NYC00LA132
NYC00LA132

On May 13, 2000, at 1013, Eastern Daylight Time, a Piper PA-22, N6841B, was substantially damage after a loss of engine power while executing a go-around at Smith Mountain Lake Airport, Moneta, Virginia. The certificated private pilot received minor injuries, and the two passengers were not injured. Visual meteorological conditions prevailed for the personal flight that originated from Farmville Regional Airport, Farmville, Virginia, about 0920. No flight plan was filed, and the flight was conducted under 14 CFR Part 91.

According to the pilot, he added 10 gallons of fuel at Farmville, 5 to each tank. He departed and flew to Smith Mountain Lake area. He entered the downwind, selected carburetor heat on, reduced engine rpm to 1,300, and left the flaps up. The pilot turned base then final. While on final the airplane was on glide path until reaching the intended touchdown point. Unable to get the airplane on the ground, the pilot elected to execute a go-around. He advanced the throttle, but the engine did not respond. He retarded the throttle, and advanced it a second time; still there was no response from the engine. The pilot increased the pitch attitude of the airplane to clear some powerlines and trees at the far end of the runway. The airplane impacted two trees past the powerlines, and then impacted the ground. In a subsequent interview, the pilot stated the engine was operating on the left fuel tank when the loss of power occurred.

A witness saw the airplane fly down the last 1,000 feet of the runway, in a nose up attitude, while approximately 60 feet agl. The flaps were retracted, and the witness reported hearing the engine "stumble/sputter." The witness added that when the airplane passed his position, it appeared to be in an "accelerated stall." After the accident, the witness went to the accident site and found that the occupants had already exited the airplane. He smelled fuel and saw fuel dripping from the engine cowl. He looked inside the airplane, noted that the fuel selector was "ON" and selected it "OFF." The drip stopped.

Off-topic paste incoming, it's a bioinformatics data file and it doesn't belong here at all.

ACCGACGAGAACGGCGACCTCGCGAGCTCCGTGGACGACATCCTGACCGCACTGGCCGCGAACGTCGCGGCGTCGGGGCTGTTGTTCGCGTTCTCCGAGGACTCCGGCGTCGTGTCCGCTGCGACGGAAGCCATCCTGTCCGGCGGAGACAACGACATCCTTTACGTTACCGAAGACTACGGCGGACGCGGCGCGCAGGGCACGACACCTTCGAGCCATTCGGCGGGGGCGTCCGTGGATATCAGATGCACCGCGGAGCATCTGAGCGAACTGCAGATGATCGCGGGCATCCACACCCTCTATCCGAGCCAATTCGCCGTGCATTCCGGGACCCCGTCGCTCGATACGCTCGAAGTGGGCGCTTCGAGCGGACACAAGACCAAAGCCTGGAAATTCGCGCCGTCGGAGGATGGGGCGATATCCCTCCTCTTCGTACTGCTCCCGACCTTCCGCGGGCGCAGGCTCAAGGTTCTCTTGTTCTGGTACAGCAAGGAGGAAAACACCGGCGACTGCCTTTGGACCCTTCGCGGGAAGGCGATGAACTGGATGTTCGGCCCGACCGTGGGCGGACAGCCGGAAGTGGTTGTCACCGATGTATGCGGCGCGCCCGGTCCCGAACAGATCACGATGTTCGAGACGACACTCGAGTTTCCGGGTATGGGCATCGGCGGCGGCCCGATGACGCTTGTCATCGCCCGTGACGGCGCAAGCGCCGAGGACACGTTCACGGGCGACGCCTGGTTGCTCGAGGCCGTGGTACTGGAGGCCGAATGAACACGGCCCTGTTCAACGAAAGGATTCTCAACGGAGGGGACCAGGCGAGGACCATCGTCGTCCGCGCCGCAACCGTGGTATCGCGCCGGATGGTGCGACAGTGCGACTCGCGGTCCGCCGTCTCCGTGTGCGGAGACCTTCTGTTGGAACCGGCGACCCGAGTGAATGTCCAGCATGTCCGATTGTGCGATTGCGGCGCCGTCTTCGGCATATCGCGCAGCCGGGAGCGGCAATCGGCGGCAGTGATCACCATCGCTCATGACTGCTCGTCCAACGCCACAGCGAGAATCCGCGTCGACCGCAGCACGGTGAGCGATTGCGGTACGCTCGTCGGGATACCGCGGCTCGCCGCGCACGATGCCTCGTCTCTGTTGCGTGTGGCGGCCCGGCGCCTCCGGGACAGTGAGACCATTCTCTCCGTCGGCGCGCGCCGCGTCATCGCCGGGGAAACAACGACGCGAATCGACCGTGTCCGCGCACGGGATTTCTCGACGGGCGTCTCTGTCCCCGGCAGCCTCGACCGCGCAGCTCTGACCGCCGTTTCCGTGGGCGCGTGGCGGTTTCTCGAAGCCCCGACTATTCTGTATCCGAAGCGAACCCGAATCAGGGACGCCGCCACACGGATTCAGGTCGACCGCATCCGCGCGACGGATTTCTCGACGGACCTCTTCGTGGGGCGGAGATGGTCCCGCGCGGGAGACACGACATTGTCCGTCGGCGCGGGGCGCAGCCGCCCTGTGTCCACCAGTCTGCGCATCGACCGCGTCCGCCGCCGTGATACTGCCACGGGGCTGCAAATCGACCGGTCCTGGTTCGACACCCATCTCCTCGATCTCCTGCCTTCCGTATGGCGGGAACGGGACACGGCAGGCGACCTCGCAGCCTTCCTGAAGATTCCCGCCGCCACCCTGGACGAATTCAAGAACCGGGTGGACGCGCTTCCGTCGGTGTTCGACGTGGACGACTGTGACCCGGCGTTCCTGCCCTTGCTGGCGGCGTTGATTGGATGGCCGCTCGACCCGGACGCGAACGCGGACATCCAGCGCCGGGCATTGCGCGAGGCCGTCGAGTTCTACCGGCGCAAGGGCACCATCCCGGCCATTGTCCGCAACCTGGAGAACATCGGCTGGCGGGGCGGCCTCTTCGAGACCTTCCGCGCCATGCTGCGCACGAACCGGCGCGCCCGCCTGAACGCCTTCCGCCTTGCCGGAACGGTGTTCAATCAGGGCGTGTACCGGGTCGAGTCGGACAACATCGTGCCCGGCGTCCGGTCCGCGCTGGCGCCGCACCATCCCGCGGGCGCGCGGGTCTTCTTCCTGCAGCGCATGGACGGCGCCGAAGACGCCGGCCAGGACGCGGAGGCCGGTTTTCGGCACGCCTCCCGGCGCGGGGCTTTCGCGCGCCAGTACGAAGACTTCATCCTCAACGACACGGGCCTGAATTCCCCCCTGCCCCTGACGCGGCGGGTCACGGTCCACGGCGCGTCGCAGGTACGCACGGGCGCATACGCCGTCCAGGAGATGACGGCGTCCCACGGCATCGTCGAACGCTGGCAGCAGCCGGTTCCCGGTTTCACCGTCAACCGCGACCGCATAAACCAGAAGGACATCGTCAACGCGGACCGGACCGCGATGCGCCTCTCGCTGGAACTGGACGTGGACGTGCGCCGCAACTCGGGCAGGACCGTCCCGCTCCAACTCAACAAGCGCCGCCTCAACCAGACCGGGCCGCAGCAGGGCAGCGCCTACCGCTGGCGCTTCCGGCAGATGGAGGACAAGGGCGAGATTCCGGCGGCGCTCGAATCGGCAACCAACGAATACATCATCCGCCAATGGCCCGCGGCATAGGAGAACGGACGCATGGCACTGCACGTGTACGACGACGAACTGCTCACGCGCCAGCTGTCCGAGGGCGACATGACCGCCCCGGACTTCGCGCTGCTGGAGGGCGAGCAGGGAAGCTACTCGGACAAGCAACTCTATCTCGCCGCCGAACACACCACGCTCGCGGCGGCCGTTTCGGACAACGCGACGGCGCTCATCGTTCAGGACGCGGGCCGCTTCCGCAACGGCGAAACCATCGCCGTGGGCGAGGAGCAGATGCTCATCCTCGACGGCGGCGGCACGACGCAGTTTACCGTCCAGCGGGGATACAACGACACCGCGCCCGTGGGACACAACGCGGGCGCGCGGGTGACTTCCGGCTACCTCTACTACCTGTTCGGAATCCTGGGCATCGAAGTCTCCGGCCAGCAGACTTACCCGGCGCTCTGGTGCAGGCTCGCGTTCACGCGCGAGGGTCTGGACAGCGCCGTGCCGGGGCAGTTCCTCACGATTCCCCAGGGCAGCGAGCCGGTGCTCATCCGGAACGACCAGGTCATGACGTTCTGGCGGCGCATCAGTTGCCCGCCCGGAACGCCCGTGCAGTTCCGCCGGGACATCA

On May 17, 2000, an engine run was preformed by a Federal Aviation Administration (FAA) Inspector. The battery was connected, and the electrical master was selected "ON." Both fuel quantity indicators showed "slightly" less than a 1/4 of a tank each. The starter was engaged and the engine started after approximately two revolutions of the propeller. Engine oil pressure increased to 70 PSI, and the engine idled, "smoothly" about 600 RPM.

The engine run lasted about 10 minutes. During this period, the throttle was advanced from idle to full throttle numerous times. Each time the engine achieved approximately 2,350 RPM. A check of the left and right magnetos was preformed at 700 RPM, 1,000 RPM, 1,500 RPM, and 1,800 RPM. During the checks, the engine ran "smooth" and the RPM dropped between 50 RPM and 75 RPM each time. Carburetor heat was applied and engine RPM dropped 75 RPM from 1,500 RPM, and 100 RPM from 1,800 RPM. With carburetor heat "ON" and then "OFF," the throttle was advanced "rapidly" from idle to full with no engine hesitation. During engine shutdown, when the mixture control was selected "OFF," engine RPM increased 75 RPM before dropping to zero.

After completing the engine run, a visual inspection of the engine was preformed, and no fuel or oil leaks were identified. Six gallons of fuel was then drained from each tank. No contaminates were Identified. Fuel was also drained from the carburetor. No contaminates were identified. Both fuel cap vents were inspected and found functional.

According to the FAA Inspector, the airplane did not comply with FAA Airworthiness Directive 73-09-06, which stated: "To prevent power interruption and acceleration hang-up resulting from abrupt throttle movement, accomplish the following: Attach the following operating limitation placard to the instrument panel near the throttle in full view of the pilot. Use 1/8 inch min. size lettering."

"DO NOT OPEN THROTTLE RAPIDLY (IDLE TO FULL THROTTLE, 2 SECONDS MINIMUM)"

According to the FAA Inspector, next to the right fuel gauge was a placard that read, "NO TAKE-OFF ON RIGHT TANK WITH LESS THAN 1/3 TANK."

According to FAA Airworthiness Directive 67-24-02, "To forestall the possibility of engine fuel starvation during takeoff operations, install a placard on the right fuel quantity gauge.... The placard shall read:"

"RIGHT TANK LEVEL FLIGHT ONLY WITH LESS THAN 1/3 TANK."

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